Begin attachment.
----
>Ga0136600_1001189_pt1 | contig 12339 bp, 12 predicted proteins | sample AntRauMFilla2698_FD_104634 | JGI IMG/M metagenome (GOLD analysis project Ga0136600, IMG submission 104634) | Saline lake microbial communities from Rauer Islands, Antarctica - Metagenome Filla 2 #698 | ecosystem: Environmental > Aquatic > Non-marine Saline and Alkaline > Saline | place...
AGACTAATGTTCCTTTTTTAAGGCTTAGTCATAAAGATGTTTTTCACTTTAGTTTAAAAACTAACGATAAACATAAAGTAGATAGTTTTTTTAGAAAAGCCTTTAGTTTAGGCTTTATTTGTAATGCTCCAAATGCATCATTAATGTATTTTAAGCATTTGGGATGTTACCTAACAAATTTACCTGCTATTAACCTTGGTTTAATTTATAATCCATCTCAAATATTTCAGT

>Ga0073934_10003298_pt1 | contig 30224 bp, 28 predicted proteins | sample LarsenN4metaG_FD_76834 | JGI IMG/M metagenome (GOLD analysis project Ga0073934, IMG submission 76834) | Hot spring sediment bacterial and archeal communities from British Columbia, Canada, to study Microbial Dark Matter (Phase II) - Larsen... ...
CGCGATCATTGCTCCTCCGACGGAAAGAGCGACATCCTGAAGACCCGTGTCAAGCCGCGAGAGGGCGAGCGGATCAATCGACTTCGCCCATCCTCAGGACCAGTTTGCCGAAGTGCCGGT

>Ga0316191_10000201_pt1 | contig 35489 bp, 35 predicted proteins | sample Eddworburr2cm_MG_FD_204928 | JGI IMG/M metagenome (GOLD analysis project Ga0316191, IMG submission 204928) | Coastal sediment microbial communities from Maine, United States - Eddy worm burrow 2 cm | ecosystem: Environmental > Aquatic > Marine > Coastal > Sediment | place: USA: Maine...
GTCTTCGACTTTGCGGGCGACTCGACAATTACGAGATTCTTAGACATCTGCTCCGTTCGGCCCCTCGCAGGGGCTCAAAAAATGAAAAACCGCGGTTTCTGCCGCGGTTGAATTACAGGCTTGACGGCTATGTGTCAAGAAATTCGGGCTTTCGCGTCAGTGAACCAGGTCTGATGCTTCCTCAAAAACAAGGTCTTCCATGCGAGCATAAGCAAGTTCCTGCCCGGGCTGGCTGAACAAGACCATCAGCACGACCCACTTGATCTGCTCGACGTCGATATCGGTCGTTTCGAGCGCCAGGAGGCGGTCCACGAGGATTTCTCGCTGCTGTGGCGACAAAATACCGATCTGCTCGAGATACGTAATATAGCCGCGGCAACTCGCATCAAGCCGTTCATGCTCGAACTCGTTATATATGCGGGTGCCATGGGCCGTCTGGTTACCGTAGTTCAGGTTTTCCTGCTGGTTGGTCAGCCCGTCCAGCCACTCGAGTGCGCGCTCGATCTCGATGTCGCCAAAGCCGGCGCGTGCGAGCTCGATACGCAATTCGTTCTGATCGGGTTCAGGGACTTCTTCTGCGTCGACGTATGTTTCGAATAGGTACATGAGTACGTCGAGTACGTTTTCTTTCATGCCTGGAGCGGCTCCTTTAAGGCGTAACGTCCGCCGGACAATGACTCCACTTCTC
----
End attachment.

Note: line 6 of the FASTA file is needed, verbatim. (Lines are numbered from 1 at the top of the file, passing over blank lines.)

GTCTTCGACTTTGCGGGCGACTCGACAATTACGAGATTCTTAGACATCTGCTCCGTTCGGCCCCTCGCAGGGGCTCAAAAAATGAAAAACCGCGGTTTCTGCCGCGGTTGAATTACAGGCTTGACGGCTATGTGTCAAGAAATTCGGGCTTTCGCGTCAGTGAACCAGGTCTGATGCTTCCTCAAAAACAAGGTCTTCCATGCGAGCATAAGCAAGTTCCTGCCCGGGCTGGCTGAACAAGACCATCAGCACGACCCACTTGATCTGCTCGACGTCGATATCGGTCGTTTCGAGCGCCAGGAGGCGGTCCACGAGGATTTCTCGCTGCTGTGGCGACAAAATACCGATCTGCTCGAGATACGTAATATAGCCGCGGCAACTCGCATCAAGCCGTTCATGCTCGAACTCGTTATATATGCGGGTGCCATGGGCCGTCTGGTTACCGTAGTTCAGGTTTTCCTGCTGGTTGGTCAGCCCGTCCAGCCACTCGAGTGCGCGCTCGATCTCGATGTCGCCAAAGCCGGCGCGTGCGAGCTCGATACGCAATTCGTTCTGATCGGGTTCAGGGACTTCTTCTGCGTCGACGTATGTTTCGAATAGGTACATGAGTACGTCGAGTACGTTTTCTTTCATGCCTGGAGCGGCTCCTTTAAGGCGTAACGTCCGCCGGACAATGACTCCACTTCTC